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White matter alterations differ in primary lateral sclerosis and amyotrophic lateral sclerosis.
Brain. 2011 Sep; 134(Pt 9):2642-55.B

Abstract

Primary lateral sclerosis is a sporadic disorder characterized by slowly progressive corticospinal dysfunction. Primary lateral sclerosis differs from amyotrophic lateral sclerosis by its lack of lower motor neuron signs and long survival. Few pathological studies have been carried out on patients with primary lateral sclerosis, and the relationship between primary lateral sclerosis and amyotrophic lateral sclerosis remains uncertain. To detect in vivo structural differences between the two disorders, diffusion tensor imaging of white matter tracts was carried out in 19 patients with primary lateral sclerosis, 18 patients with amyotrophic lateral sclerosis and 19 age-matched controls. Fibre tracking was used to reconstruct the intracranial portion of the corticospinal tract and three regions of the corpus callosum: the genu, splenium and callosal fibres connecting the motor cortices. Both patient groups had reduced fractional anisotropy, a measure associated with axonal organization, and increased mean diffusivity of the reconstructed corticospinal and callosal motor fibres compared with controls, without changes in the genu or splenium. Voxelwise comparison of the whole brain white matter using tract-based spatial statistics confirmed the differences between patients and controls in the diffusion properties of the corticospinal tracts and motor fibres of the callosum. This analysis further revealed differences in the regional distribution of white matter alterations between the patient groups. In patients with amyotrophic lateral sclerosis, the greatest reduction in fractional anisotropy occurred in the distal portions of the intracranial corticospinal tract, consistent with a distal axonal degeneration. In patients with primary lateral sclerosis, the greatest loss of fractional anisotropy and mean diffusivity occurred in the subcortical white matter underlying the motor cortex, with reduced volume, suggesting tissue loss. Clinical measures of upper motor neuron dysfunction correlated with reductions in fractional anisotropy in the corticospinal tract in patients with amyotrophic lateral sclerosis and increased mean diffusivity and volume loss of the corticospinal tract in patients with primary lateral sclerosis. Changes in the diffusion properties of the motor fibres of the corpus callosum were strongly correlated with changes in corticospinal fibres in patients, but not in controls. These findings indicate that degeneration is not selective for corticospinal neurons, but affects callosal neurons within the motor cortex in motor neuron disorders.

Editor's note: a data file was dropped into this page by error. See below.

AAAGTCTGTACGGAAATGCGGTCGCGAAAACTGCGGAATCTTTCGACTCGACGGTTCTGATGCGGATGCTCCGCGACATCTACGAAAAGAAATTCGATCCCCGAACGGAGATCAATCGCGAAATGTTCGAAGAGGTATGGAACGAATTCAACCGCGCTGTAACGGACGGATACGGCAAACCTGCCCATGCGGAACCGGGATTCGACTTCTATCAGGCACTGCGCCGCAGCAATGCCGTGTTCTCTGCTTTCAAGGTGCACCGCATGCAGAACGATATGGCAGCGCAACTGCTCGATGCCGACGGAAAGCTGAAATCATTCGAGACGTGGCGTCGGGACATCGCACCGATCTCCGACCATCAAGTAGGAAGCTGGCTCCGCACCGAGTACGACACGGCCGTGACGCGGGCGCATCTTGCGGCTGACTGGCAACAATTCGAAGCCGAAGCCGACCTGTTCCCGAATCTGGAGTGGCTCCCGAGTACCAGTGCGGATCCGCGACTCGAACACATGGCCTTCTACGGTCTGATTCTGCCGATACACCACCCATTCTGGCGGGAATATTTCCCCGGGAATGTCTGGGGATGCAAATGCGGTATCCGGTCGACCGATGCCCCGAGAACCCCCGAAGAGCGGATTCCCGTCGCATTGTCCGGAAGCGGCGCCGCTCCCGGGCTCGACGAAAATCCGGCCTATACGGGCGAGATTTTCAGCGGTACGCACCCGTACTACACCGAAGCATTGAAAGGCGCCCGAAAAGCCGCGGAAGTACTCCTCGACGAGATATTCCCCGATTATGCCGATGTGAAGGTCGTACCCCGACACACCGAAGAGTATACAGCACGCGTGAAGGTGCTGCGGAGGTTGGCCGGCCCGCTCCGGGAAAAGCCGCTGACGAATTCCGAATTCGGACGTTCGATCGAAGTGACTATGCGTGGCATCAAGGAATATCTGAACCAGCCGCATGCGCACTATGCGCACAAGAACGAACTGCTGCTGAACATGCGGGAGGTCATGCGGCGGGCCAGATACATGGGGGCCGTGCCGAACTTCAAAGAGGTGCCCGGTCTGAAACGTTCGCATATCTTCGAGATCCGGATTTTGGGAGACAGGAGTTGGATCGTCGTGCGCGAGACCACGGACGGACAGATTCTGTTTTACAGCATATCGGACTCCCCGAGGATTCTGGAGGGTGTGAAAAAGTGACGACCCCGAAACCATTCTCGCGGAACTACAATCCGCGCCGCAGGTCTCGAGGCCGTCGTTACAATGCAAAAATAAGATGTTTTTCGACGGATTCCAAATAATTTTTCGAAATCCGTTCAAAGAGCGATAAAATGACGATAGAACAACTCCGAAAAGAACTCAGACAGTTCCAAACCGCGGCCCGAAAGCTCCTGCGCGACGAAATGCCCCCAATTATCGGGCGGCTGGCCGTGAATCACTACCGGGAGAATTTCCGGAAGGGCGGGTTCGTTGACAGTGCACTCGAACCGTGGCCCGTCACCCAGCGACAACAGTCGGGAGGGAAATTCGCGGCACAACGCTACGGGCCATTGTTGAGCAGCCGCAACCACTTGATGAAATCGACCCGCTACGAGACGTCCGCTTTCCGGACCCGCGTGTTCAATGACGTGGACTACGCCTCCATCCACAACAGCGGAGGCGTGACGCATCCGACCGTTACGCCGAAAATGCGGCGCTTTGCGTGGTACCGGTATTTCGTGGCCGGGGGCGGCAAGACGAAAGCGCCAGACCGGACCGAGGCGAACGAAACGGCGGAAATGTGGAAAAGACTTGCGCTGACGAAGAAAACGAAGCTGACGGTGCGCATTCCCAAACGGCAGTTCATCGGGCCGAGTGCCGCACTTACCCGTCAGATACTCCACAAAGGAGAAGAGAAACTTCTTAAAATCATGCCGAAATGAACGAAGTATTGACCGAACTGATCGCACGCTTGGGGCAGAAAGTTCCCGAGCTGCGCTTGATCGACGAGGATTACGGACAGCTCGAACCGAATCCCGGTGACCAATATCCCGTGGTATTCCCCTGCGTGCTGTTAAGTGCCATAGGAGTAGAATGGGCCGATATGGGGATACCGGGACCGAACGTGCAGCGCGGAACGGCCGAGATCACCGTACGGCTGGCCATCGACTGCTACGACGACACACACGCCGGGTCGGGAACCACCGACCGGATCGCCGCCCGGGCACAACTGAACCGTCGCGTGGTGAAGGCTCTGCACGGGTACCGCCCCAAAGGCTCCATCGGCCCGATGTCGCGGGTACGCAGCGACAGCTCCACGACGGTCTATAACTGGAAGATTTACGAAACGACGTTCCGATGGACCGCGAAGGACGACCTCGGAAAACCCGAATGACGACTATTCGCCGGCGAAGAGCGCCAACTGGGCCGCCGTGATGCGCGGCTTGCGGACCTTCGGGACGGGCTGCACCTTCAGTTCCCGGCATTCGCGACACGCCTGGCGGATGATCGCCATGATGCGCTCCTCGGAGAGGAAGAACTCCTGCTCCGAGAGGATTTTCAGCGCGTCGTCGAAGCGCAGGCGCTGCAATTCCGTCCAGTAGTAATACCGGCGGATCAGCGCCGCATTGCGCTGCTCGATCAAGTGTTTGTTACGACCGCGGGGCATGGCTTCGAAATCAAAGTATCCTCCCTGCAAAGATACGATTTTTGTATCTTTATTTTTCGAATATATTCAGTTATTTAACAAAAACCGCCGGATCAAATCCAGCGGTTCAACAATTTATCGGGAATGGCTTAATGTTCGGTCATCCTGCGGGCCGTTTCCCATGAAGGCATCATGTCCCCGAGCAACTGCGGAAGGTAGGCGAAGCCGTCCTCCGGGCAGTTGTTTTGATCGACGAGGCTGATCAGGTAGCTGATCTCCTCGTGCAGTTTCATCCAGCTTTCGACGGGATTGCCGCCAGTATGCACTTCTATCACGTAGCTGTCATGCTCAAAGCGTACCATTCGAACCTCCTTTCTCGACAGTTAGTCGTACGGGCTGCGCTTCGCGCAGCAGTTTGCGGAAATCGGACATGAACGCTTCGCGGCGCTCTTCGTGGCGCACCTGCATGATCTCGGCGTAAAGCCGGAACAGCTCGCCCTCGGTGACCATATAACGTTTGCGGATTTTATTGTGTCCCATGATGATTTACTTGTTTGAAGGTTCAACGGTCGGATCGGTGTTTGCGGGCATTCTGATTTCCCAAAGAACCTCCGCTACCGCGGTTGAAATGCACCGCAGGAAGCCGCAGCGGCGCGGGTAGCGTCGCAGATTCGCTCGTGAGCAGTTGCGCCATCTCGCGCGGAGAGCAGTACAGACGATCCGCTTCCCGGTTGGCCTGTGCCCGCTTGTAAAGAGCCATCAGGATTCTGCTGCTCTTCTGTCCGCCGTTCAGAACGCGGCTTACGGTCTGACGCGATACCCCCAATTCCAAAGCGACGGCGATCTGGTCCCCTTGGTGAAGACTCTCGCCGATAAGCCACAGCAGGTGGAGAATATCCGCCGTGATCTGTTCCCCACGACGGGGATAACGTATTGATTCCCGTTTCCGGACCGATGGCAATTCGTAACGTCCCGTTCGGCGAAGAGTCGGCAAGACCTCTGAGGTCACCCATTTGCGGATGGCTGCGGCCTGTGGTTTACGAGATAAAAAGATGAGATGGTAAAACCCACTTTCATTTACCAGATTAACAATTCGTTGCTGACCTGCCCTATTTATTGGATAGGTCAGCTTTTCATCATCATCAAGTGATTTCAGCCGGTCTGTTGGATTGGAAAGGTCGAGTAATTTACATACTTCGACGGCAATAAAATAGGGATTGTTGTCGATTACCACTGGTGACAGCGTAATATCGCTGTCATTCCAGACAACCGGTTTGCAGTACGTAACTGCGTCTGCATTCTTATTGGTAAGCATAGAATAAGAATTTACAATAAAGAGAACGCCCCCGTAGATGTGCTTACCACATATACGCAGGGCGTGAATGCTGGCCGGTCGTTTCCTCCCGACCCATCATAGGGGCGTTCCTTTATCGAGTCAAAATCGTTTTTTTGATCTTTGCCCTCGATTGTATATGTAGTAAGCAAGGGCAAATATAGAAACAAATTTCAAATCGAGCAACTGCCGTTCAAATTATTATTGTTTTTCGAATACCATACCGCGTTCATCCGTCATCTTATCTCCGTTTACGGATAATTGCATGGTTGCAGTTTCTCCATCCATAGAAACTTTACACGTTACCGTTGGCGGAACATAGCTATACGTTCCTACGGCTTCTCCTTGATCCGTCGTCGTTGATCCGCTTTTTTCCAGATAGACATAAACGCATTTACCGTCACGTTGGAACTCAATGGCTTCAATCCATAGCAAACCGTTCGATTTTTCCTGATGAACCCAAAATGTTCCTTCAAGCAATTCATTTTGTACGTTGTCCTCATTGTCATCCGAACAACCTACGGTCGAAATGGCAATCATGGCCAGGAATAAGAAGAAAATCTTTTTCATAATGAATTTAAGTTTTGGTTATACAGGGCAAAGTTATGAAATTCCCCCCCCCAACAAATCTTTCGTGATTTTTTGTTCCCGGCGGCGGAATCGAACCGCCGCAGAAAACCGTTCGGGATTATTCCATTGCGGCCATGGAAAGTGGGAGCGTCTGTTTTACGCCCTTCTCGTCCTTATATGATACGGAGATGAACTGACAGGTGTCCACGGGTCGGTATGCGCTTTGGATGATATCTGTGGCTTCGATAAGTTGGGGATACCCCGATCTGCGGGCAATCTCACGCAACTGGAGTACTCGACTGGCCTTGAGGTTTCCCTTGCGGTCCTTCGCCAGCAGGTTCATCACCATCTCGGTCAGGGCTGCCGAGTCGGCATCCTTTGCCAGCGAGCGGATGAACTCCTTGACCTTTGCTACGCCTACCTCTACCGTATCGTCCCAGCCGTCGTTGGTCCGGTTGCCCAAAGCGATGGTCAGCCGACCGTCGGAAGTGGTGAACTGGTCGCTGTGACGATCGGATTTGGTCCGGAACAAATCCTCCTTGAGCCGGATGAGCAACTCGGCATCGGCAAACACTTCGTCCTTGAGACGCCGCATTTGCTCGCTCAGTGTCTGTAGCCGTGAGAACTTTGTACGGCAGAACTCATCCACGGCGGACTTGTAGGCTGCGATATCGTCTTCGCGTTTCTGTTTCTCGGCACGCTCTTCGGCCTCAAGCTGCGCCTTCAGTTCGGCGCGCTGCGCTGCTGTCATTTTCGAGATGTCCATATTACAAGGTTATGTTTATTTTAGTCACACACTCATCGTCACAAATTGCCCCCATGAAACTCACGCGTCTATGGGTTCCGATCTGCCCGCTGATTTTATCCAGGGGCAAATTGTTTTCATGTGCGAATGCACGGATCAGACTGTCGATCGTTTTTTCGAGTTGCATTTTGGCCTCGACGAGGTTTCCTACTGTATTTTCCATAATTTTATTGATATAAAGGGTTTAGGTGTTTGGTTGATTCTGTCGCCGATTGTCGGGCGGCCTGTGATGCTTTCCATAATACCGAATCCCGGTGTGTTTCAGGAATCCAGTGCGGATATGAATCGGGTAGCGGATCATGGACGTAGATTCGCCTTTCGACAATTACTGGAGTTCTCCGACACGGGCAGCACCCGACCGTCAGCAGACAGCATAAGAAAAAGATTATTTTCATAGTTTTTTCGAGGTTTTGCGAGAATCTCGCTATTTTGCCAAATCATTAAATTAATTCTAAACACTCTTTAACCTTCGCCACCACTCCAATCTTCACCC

Authors+Show Affiliations

MD EMG section, National Institute of Neurological Disease and Stroke, National Institute of Health, 10 Center Drive, Building 10 Room 7-5680, Bethesda, MD 20892-1404, USA.No affiliation info availableNo affiliation info availableNo affiliation info availableNo affiliation info availableNo affiliation info availableNo affiliation info available

Pub Type(s)

Journal Article
Research Support, N.I.H., Intramural

Language

eng

PubMed ID

21798965

Citation

Iwata, Nobue K., et al. "White Matter Alterations Differ in Primary Lateral Sclerosis and Amyotrophic Lateral Sclerosis." Brain : a Journal of Neurology, vol. 134, no. Pt 9, 2011, pp. 2642-55.
Iwata NK, Kwan JY, Danielian LE, et al. White matter alterations differ in primary lateral sclerosis and amyotrophic lateral sclerosis. Brain. 2011;134(Pt 9):2642-55.